||"dawnbreak in the west"|
Sunday, May 22, 2011
Yesterday I read this fascinating book, The Lost World of Genesis One. One John Walton wrote it. Its thesis is that Genesis One concerns God assigning function to the base materials of creation. It does not concern, at all, God's creation of said materials.
(NB. Walton uses "Genesis One" as shorthand for Genesis 1:1-2:3.)
Walton is going back to what Genesis One meant to its audience. This audience can be narrowed down to those Near Easterners who spoke a Canaanite language and believed in gods (êlohîm).
Given that, Walton looks to the pre-Hellenistic cultures of Egypt and Iraq and finds many, many parallels... all involved in Temple consecration ritual. The Temple on Earth was supposed to mimic the Temple in Heaven. The Creator would do his/their work in Creation and then would "rest" in the Temple - and by "rest", the Semites understood something less like "took Saturday off" and more like "assumed his seat on the Throne". [UPDATE 7/16/2011: This emphasis on function over form also inspired Empedocles.]
Walton does not cite the Documentary / Four-Source Hypothesis. I haven't got far into the Hypothesis on this blog; I am chary of proposing lost texts to explain textual weirdness (as can be seen from my very guarded citations of "Q"). Relevant here: this Hypothesis asserts a "Deuteronomistic History" underlying Genesis 2:4 to 2 Kings. Absent from this DtrH are: Genesis One, half the Flood Narrative of Genesis 6, most of Leviticus and several other passages - mostly cultic. The bulk of those passages turn out to have an internal logic surrounding the Temple, in those elder days presaged by the Tabernacle of Moses. Walton doesn't need this "Priestly Source", because he is conducting a narrow explication to compare Genesis One more outside the Bible than inside.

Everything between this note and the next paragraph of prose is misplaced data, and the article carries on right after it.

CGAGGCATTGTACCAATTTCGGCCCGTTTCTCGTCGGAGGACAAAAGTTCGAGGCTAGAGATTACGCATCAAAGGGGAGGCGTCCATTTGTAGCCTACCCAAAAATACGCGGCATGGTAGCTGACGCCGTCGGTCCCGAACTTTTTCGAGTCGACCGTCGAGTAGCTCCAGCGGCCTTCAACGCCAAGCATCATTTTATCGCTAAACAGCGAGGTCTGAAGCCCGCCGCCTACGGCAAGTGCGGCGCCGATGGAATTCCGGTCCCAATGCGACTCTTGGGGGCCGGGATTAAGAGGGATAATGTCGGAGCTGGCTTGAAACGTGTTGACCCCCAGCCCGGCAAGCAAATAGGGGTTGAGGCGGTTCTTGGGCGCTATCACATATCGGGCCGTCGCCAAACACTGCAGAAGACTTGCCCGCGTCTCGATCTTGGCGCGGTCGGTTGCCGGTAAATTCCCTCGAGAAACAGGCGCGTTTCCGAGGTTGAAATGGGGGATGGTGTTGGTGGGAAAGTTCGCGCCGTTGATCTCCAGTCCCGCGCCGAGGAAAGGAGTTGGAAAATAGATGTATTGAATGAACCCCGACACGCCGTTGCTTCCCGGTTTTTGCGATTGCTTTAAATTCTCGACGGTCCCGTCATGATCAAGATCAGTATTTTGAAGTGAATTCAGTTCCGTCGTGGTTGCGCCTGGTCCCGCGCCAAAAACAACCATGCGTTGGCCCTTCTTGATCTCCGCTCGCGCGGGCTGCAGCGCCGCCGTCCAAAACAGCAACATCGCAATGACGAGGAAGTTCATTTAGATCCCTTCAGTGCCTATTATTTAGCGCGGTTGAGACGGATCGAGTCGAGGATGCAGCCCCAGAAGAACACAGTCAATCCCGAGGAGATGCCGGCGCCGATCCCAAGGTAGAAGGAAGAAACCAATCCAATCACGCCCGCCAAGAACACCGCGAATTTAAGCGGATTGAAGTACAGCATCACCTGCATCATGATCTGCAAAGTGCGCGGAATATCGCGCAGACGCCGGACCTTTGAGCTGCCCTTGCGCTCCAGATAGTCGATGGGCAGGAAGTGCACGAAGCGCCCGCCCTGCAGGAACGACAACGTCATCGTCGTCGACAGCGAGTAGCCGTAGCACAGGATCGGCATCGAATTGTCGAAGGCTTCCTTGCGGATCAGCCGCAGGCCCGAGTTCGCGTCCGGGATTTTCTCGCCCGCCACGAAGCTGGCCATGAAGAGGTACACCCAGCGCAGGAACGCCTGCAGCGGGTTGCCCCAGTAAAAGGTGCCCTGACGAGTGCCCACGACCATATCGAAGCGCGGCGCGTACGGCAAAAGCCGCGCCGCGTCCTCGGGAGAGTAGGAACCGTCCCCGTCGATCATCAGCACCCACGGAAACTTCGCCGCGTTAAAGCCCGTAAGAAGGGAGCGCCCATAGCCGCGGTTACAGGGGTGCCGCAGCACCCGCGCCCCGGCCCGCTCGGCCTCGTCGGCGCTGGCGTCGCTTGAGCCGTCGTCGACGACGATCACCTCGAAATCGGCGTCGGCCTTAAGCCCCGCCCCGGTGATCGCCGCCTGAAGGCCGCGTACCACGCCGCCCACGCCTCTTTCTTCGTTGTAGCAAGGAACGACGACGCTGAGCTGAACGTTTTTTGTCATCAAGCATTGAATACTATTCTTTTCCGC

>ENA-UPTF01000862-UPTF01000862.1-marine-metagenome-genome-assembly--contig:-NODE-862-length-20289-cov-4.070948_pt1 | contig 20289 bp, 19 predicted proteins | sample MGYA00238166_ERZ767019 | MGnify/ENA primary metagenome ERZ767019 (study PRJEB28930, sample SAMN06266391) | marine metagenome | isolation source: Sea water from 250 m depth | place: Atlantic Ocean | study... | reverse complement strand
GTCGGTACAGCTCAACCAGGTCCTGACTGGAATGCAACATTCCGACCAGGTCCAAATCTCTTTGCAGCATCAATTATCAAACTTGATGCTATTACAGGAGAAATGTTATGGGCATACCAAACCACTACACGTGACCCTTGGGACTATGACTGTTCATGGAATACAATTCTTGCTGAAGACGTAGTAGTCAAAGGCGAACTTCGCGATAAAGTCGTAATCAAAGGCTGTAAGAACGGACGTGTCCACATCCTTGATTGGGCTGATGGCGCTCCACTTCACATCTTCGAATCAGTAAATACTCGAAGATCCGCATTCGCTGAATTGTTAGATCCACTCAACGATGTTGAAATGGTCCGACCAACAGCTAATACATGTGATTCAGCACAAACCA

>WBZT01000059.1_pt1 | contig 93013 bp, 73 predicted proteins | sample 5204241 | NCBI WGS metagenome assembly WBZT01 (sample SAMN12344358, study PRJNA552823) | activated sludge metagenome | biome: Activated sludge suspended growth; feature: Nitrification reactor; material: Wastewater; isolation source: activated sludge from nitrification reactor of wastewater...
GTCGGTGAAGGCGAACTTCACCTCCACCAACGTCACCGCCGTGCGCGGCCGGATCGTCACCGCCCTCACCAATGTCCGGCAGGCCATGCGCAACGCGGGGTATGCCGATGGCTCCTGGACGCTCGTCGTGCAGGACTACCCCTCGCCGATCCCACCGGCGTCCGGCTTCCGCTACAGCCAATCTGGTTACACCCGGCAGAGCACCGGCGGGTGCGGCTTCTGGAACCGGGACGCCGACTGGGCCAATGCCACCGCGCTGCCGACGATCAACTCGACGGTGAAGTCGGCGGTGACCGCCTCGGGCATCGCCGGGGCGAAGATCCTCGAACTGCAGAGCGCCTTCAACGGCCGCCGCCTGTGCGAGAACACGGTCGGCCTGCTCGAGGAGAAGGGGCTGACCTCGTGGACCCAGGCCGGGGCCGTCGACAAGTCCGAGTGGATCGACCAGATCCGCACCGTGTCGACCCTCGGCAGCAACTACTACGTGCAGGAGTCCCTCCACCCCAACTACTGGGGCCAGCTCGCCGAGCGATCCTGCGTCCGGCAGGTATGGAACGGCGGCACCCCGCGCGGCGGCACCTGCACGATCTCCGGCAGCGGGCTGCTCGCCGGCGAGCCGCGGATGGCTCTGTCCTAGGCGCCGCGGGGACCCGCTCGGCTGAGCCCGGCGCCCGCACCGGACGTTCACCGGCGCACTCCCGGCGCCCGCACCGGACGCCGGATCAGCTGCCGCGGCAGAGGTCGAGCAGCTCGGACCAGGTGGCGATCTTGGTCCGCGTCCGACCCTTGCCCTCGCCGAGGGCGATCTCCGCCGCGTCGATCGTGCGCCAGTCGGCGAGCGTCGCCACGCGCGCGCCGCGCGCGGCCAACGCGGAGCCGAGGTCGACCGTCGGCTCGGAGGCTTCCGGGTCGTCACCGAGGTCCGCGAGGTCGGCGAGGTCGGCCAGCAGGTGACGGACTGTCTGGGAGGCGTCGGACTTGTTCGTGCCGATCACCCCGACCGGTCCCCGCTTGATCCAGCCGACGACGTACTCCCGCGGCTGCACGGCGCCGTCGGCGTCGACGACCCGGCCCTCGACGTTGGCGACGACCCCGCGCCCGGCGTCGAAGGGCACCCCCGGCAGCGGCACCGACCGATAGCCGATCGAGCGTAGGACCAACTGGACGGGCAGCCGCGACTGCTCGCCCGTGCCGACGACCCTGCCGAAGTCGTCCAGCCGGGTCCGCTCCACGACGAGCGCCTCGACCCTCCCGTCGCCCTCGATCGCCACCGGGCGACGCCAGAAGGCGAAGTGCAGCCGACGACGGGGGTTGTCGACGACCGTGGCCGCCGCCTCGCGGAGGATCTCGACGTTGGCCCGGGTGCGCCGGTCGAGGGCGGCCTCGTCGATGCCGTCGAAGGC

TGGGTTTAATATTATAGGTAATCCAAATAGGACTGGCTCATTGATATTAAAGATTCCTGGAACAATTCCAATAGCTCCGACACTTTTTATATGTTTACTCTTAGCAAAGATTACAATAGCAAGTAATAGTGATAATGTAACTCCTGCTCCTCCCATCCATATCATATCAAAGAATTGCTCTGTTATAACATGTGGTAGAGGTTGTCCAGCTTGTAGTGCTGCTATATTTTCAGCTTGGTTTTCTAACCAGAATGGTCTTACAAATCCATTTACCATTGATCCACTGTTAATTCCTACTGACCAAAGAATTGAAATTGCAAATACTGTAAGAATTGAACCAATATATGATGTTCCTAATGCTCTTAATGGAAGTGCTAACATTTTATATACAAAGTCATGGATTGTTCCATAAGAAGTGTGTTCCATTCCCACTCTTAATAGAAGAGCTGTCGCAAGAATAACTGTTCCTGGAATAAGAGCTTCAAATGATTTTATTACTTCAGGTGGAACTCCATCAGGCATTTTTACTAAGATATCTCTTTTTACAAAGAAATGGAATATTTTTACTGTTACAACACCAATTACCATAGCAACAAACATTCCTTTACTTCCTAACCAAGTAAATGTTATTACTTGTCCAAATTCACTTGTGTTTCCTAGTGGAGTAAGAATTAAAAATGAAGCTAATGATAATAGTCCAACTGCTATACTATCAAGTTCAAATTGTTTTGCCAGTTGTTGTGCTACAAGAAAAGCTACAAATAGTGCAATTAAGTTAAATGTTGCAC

If Walton had used "P", then he'd have noted that what he says about Genesis One agrees exactly with what other scholars have said about it. I think that Walton could have benefited by citing some of this material. I noted one claim to the effect that no-one had said what he'd said, before him; it would be truer to say that no-one had laid out the thesis as cleanly as Walton had laid it out, and that no-one had done it without a priori recourse to "P".
As you can perhaps gather from my summary / intro paragraph, Walton wasn't writing to scholars; he was writing to Conservatives. That constrained him not to derive from "P" - which turned out well, because "P" should rely upon such explications and not vice versa. But also that's what, I suspect, led him not even to mention it.
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